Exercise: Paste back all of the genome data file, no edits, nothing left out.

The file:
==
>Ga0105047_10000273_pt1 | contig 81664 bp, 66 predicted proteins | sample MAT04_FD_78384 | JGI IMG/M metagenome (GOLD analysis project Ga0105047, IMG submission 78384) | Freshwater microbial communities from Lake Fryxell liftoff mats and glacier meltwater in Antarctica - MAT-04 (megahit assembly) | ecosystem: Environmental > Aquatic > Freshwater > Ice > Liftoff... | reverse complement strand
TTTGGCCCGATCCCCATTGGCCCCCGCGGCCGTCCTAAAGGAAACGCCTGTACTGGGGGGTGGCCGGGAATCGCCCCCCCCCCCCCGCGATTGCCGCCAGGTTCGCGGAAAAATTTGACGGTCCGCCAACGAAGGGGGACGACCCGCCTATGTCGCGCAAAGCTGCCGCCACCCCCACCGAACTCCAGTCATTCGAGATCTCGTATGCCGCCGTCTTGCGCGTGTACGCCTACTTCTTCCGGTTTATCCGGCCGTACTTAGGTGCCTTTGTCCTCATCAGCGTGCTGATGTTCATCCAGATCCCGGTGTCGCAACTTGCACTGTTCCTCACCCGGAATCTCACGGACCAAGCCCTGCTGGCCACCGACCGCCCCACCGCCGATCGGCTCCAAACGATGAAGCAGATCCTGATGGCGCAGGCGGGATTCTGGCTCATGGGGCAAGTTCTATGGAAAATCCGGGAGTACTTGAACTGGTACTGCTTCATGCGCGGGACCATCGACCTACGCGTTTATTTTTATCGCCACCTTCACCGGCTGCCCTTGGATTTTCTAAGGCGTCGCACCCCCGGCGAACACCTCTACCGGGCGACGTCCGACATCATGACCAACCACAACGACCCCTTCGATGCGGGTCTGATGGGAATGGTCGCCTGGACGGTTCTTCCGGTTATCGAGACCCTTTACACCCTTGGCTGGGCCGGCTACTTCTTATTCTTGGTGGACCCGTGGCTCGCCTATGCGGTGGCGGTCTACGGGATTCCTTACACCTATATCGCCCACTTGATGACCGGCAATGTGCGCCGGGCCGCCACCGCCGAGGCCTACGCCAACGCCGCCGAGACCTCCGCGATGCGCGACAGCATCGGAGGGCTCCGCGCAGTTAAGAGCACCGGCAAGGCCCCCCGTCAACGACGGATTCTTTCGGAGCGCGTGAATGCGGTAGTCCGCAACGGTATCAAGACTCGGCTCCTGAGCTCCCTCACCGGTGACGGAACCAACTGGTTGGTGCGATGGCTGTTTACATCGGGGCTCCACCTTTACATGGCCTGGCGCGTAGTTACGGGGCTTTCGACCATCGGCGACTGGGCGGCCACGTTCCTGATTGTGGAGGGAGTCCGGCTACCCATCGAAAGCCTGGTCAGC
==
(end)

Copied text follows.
>Ga0105047_10000273_pt1 | contig 81664 bp, 66 predicted proteins | sample MAT04_FD_78384 | JGI IMG/M metagenome (GOLD analysis project Ga0105047, IMG submission 78384) | Freshwater microbial communities from Lake Fryxell liftoff mats and glacier meltwater in Antarctica - MAT-04 (megahit assembly) | ecosystem: Environmental > Aquatic > Freshwater > Ice > Liftoff... | reverse complement strand
TTTGGCCCGATCCCCATTGGCCCCCGCGGCCGTCCTAAAGGAAACGCCTGTACTGGGGGGTGGCCGGGAATCGCCCCCCCCCCCCCGCGATTGCCGCCAGGTTCGCGGAAAAATTTGACGGTCCGCCAACGAAGGGGGACGACCCGCCTATGTCGCGCAAAGCTGCCGCCACCCCCACCGAACTCCAGTCATTCGAGATCTCGTATGCCGCCGTCTTGCGCGTGTACGCCTACTTCTTCCGGTTTATCCGGCCGTACTTAGGTGCCTTTGTCCTCATCAGCGTGCTGATGTTCATCCAGATCCCGGTGTCGCAACTTGCACTGTTCCTCACCCGGAATCTCACGGACCAAGCCCTGCTGGCCACCGACCGCCCCACCGCCGATCGGCTCCAAACGATGAAGCAGATCCTGATGGCGCAGGCGGGATTCTGGCTCATGGGGCAAGTTCTATGGAAAATCCGGGAGTACTTGAACTGGTACTGCTTCATGCGCGGGACCATCGACCTACGCGTTTATTTTTATCGCCACCTTCACCGGCTGCCCTTGGATTTTCTAAGGCGTCGCACCCCCGGCGAACACCTCTACCGGGCGACGTCCGACATCATGACCAACCACAACGACCCCTTCGATGCGGGTCTGATGGGAATGGTCGCCTGGACGGTTCTTCCGGTTATCGAGACCCTTTACACCCTTGGCTGGGCCGGCTACTTCTTATTCTTGGTGGACCCGTGGCTCGCCTATGCGGTGGCGGTCTACGGGATTCCTTACACCTATATCGCCCACTTGATGACCGGCAATGTGCGCCGGGCCGCCACCGCCGAGGCCTACGCCAACGCCGCCGAGACCTCCGCGATGCGCGACAGCATCGGAGGGCTCCGCGCAGTTAAGAGCACCGGCAAGGCCCCCCGTCAACGACGGATTCTTTCGGAGCGCGTGAATGCGGTAGTCCGCAACGGTATCAAGACTCGGCTCCTGAGCTCCCTCACCGGTGACGGAACCAACTGGTTGGTGCGATGGCTGTTTACATCGGGGCTCCACCTTTACATGGCCTGGCGCGTAGTTACGGGGCTTTCGACCATCGGCGACTGGGCGGCCACGTTCCTGATTGTGGAGGGAGTCCGGCTACCCATCGAAAGCCTGGTCAGC